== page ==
Hispanic  holiday celebrations continue on to the new year with Día de Reyes on January 6th, or Three Kings Day. The Western idea of Santa Claus has gained popularity among Latin America, but traditionally gifts are exchanged on Díade Reyes, not Christmas. The tradition is based on the biblical story of the Magi visiting Jesus after his birth and bearing gifts. Instead of leaving milk and cookies for old Saint Nick, kids will leave hay or dry grass for the Wise Men’s camels to eat.

Like all festivities in Latin America, Día de Reyes has its culinary traditions. Rosca de reyes, is a round pastry decorated with candied fruit, figs and cherries. In Mexico, family and friends gather to eat the rosca, which is baked with a plastic, baby figurine inside. The tradition is whoever finds the figurine in their slice of pasty has to make tamales and host a get together.

Latino families hold an array of traditions and customs for the holiday season, but now you’ve had a sneak peak into what many will be doing this upcoming Monday night.

Whatever you celebrate, whoever you’re with, Politic365 wishes you a happy holiday filled with laughter and joy!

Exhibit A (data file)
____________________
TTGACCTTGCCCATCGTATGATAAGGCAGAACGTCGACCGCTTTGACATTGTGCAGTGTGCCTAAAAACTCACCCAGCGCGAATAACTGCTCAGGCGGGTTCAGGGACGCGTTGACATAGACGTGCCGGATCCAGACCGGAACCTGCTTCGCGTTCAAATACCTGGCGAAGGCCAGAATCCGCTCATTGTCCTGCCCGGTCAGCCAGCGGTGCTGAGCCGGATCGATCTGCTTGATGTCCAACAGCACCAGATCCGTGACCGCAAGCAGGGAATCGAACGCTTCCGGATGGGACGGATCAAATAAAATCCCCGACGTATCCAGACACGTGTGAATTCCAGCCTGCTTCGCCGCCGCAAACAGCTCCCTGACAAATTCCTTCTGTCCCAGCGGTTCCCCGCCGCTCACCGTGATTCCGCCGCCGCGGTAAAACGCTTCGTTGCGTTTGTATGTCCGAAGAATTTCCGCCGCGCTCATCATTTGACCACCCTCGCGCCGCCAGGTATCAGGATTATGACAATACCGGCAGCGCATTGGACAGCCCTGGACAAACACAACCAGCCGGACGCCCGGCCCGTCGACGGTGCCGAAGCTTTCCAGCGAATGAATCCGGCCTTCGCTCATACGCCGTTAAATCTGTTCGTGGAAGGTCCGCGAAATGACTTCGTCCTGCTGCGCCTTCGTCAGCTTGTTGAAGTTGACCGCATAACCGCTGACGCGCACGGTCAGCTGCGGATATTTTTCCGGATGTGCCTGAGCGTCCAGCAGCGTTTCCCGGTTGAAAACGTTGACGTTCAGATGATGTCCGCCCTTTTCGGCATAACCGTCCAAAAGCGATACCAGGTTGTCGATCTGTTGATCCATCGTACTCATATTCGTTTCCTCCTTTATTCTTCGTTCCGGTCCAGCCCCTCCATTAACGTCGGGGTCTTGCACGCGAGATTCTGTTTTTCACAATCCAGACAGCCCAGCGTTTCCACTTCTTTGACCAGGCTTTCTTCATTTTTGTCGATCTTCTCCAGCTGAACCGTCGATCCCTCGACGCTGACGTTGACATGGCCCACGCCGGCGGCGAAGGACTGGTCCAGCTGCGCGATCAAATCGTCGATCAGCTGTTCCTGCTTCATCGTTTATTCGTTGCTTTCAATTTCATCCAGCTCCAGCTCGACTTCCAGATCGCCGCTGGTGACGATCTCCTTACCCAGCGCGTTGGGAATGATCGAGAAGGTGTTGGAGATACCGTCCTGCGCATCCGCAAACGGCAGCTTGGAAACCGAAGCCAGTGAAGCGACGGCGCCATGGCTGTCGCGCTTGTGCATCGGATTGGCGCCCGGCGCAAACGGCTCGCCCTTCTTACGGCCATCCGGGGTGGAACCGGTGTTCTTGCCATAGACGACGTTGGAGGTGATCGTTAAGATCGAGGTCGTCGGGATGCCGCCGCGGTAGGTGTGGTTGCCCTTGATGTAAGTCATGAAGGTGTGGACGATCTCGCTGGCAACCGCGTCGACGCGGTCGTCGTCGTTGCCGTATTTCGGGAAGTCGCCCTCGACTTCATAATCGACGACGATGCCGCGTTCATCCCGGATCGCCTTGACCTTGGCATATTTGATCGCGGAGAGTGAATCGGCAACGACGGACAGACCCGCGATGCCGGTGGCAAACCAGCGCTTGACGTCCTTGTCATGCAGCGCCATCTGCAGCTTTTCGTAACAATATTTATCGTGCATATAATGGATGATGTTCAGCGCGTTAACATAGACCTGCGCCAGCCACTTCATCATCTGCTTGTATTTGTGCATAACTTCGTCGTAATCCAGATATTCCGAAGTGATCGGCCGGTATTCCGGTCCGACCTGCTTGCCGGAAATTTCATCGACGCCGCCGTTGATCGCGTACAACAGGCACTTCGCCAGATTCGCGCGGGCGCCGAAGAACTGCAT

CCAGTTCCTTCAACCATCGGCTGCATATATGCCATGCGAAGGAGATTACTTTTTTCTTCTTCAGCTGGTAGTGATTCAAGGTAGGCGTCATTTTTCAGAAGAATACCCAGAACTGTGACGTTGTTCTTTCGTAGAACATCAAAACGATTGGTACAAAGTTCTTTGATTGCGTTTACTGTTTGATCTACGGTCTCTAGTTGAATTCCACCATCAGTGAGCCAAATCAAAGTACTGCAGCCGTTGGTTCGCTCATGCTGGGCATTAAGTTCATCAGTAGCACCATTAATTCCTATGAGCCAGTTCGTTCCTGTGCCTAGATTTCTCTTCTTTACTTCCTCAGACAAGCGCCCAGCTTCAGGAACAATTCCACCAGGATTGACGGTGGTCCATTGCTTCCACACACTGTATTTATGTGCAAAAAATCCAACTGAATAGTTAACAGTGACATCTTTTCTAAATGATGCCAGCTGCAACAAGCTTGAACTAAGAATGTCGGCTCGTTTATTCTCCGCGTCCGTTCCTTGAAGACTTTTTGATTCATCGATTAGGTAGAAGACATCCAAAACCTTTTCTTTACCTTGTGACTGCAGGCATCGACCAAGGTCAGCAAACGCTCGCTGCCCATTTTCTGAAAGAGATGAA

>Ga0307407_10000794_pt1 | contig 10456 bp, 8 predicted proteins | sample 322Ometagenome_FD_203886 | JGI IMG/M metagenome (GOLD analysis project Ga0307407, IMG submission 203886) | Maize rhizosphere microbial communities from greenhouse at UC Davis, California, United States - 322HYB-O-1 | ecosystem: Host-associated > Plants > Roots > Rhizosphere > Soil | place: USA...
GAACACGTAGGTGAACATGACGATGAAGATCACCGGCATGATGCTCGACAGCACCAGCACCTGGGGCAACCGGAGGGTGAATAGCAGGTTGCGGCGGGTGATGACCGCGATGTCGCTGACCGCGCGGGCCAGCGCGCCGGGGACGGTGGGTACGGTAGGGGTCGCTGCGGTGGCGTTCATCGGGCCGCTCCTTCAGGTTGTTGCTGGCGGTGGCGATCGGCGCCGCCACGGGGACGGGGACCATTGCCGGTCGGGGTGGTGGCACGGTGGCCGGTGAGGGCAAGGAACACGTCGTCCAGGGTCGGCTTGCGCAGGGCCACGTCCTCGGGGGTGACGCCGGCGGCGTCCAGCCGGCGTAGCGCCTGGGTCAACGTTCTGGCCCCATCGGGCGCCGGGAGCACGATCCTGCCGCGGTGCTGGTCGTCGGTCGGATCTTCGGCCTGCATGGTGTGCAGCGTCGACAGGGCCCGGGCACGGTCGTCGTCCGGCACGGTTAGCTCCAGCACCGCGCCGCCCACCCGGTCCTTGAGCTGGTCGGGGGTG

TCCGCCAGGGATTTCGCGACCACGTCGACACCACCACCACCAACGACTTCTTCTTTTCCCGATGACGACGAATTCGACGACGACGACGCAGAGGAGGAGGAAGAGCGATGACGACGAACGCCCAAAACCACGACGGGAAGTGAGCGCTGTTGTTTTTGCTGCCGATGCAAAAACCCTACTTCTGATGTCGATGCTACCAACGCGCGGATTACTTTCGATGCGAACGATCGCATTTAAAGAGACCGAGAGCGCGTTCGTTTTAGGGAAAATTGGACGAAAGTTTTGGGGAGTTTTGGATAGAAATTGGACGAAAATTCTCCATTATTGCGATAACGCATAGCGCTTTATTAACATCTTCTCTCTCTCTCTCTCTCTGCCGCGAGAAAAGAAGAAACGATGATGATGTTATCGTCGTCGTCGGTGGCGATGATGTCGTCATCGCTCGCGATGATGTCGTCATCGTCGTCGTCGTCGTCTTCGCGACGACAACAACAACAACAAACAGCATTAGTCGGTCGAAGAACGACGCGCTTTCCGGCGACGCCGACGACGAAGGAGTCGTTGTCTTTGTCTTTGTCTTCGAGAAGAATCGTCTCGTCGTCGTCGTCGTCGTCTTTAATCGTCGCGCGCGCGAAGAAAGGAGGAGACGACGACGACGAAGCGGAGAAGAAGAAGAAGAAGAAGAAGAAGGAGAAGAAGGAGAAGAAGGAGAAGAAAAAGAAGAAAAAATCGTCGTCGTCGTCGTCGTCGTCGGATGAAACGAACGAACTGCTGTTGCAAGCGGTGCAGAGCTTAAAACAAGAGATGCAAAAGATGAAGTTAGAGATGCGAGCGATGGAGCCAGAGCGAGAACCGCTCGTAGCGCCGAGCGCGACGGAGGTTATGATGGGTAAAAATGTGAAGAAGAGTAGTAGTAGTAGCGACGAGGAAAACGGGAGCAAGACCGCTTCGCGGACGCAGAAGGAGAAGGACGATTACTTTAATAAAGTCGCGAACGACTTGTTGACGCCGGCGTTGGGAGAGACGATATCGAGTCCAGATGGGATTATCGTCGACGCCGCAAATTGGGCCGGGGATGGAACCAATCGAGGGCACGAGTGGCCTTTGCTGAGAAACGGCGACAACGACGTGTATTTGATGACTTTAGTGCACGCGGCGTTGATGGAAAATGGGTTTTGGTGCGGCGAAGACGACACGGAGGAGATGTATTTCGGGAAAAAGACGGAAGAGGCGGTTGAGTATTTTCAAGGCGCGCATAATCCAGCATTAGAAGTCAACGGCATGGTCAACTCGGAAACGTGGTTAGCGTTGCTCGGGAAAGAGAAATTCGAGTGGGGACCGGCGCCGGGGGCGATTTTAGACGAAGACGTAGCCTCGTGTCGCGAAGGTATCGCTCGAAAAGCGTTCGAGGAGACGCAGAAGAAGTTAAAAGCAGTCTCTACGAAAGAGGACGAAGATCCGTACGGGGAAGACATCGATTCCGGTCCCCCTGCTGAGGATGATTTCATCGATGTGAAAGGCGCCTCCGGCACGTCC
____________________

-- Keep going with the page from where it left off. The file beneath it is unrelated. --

1. Jester conservatives,You have liealbrs like pov, mike d(ummy), PLOP!, Matt, and happily numb telling you that you’re the problem. By your silence, you accept what your eventual masters say about you. To bring it to an even higher level of disbelief think about who these idiots are.They came to Watauga County within the past 25 years from various cesspools throughout the east. Upon arrival they were fairly tolerant of the conservatives who lived in this county for hundreds of years. The liealbrs put on a good act in front of the naive locals by not pushing their liberal tendencies. But an interesting thing occured. They sent word to other liealbrs in other cesspools that they had found a utopia free of crime; schools free of violence, and a community based solution to problems.Then something else happened. As other liealbrs began populating Watauga County, they did a strange thing. They brought the very beliefs, values, and customs that made the cesspool they left such a deplorable place to Watauga County! Why they did this will be an eternal question that true conservatives will wonder about for years. In aperiod of 2 decades, the locals, who spent 250 years making Watauga County a great place to live, were suddenly called bigots, racists, non-thinkers, etc (see povs broken record comments). And Watauga County began a somewhat rapid slide into cesspooldom.Now, the liealbrs outnumber the conservative locals. Conservative locals, after spending 250 building a world class community, are ready to give up without a peep. Amazing. Those schools once free of violence are now rife with illegal alien gang members threatening physical violence on innocent children. Not a peep from liealbrs or so called conservatives. No more pot belly stoves in gas stations for locals to stand around and gossip due to zoning laws brought to you by – you guessed it – liberal outsiders. No more community based schools like Cove Creek High School, Cranberry High School or Blowing Rock High School because liberal outsiders told you that a centralized high school was better. Not a peep from locals. You had around 270 years to build a home free of building inspectors. Now, you have a nanny state bureaucrat lord his/her “expertise” over you by telling you how and when you can build your own home on your own land. Not a peep from so called conservatives. Never mind you and your ancestors had no problems with the homes you built for 270 years. So, jester conservatives, the very people causing the majority of problems in Watauga County are saying YOU are the problem. What do you think about that? Will you continue the rapid slide into mediocrity without so much as a murmer? Perhaps pov is really correct when you calls you ignorant. You are indeed ignorant and non-thinking if this is all you’ve got! As your family traditions and once cherished freedoms are stalked down and extinguished by the serial killers of liberty, will you do an say anthing? Or are you sheep cowering in barn hoping it will all just go away? Which is it republicans and conservatives?This ought to be interesting…. Sarah Blakeman